Kara Swisher

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100 Percent Fresh Exclusive!: Flixster/Rotten Tomatoes in Acquisition Talks With Yahoo and Others

280Flixster

Flixster–the popular social movie site whose brands include the Rotten Tomatoes premium reviews site, as well as BuddyTV–is in early acquisition talks with several suitors, including Yahoo, said sources close to the situation.

The price being discussed for the San Francisco-based start-up is between $60 million and $90 million, said several sources, in talks that are “substantive.”

Nonetheless, any acquisition negotiations could always fail. In fact, Flixster held advanced discussions in late 2007 with IAC/InterActiveCorp.

Along with Yahoo, which is interested in bringing in a strong team to bolster the entertainment offerings of the Silicon Valley Internet portal, sources said several media giants are also eyeing Flixster in order to strengthen their ties to entertainment consumers. Likely candidates in this regard include Disney and Warner Bros.

Interestingly, one of Flixster’s big shareholders is News Corp., which traded its Rotten Tomatoes unit for a 20 percent stake in the combined entity a little over a year ago.

But its minority stake gives News Corp. little influence over Flixster’s fate, although its IGN gaming unit head Roy Bahat is on the Flixster board. News Corp.–which has been shedding Web properties, such as its current effort to sell MySpace–is not bidding for Flixster.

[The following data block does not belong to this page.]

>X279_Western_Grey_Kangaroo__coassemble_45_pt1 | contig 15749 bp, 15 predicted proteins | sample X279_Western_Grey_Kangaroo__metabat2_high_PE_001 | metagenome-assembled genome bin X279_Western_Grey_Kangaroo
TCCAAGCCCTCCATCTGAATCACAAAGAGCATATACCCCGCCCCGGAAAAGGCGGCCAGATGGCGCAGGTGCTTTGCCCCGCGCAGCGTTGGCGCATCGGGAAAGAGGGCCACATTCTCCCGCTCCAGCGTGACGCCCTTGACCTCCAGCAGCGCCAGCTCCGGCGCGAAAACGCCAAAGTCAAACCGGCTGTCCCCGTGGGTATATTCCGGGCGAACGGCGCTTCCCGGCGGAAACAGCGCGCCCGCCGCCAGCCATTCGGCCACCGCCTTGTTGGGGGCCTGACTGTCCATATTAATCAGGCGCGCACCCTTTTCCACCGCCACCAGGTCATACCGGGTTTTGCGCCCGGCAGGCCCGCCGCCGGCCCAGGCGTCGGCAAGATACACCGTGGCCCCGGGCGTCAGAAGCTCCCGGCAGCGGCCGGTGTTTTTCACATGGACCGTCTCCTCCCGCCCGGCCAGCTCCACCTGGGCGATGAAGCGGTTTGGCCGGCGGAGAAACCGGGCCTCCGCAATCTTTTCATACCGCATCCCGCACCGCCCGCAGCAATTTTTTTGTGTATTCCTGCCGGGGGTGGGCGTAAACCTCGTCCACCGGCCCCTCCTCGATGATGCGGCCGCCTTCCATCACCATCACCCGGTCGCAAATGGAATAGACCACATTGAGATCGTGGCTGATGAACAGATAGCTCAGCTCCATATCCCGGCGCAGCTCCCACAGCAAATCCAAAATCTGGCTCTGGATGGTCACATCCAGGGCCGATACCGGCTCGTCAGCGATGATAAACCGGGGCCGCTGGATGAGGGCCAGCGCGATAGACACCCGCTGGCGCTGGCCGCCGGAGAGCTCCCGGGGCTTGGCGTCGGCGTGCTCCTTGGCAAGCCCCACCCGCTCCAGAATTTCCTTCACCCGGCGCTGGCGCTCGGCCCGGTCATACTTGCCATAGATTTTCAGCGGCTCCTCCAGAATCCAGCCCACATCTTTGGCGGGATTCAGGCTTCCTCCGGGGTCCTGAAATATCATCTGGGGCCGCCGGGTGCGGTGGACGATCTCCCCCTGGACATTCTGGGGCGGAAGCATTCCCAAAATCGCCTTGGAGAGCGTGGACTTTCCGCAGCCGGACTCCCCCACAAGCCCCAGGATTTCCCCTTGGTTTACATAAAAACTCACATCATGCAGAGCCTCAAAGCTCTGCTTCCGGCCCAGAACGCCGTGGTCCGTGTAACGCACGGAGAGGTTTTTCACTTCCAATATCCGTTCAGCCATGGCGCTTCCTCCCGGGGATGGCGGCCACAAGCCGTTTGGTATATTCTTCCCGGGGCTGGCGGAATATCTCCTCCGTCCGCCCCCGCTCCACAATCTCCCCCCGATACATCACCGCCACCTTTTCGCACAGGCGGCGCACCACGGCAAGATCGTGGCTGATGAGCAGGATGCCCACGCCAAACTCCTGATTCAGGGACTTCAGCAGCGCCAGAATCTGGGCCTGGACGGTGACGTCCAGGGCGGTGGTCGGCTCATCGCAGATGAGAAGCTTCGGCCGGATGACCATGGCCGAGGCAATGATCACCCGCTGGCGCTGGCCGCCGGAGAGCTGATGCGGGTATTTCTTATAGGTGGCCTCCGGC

But the interest in the site by Yahoo and others is obvious.

Flixster has attracted a huge online audience, which trades all kinds of recommendations, ratings, news and even post user-generated movie reviews on the Web site and via widgets on social networking sites, mostly on Facebook. Its recent mobile app efforts have been successful.

Co-founded in 2006 by CEO Joe Greenstein and CTO Saran Chari, Flixster has raised $7 million in funding from Lightspeed Venture Partners and Pinnacle Ventures, as well as garnering angel investments, such as from Silicon Valley entrepreneur and LinkedIn founder Reid Hoffman.

The combination with Rotten Tomatoes and its more robust Web presence made a lot of sense. It features mostly premium content, including professional reviews, trailer videos and news.

The site is famous for its clever fresh and rotten tomato rating system for movies.

A Yahoo spokeswoman declined to comment and I have not received a response from emails sent to Greenstein.

Until he does, here’s my video interview with Greenstein, Chari and COO Steve Polsky, in which they talked about the deal to combine Flixster with Rotten Tomatoes:


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Just as the atom bomb was the weapon that was supposed to render war obsolete, the Internet seems like capitalism’s ultimate feat of self-destructive genius, an economic doomsday device rendering it impossible for anyone to ever make a profit off anything again. It’s especially hopeless for those whose work is easily digitized and accessed free of charge.

— Author Tim Kreider on not getting paid for one’s work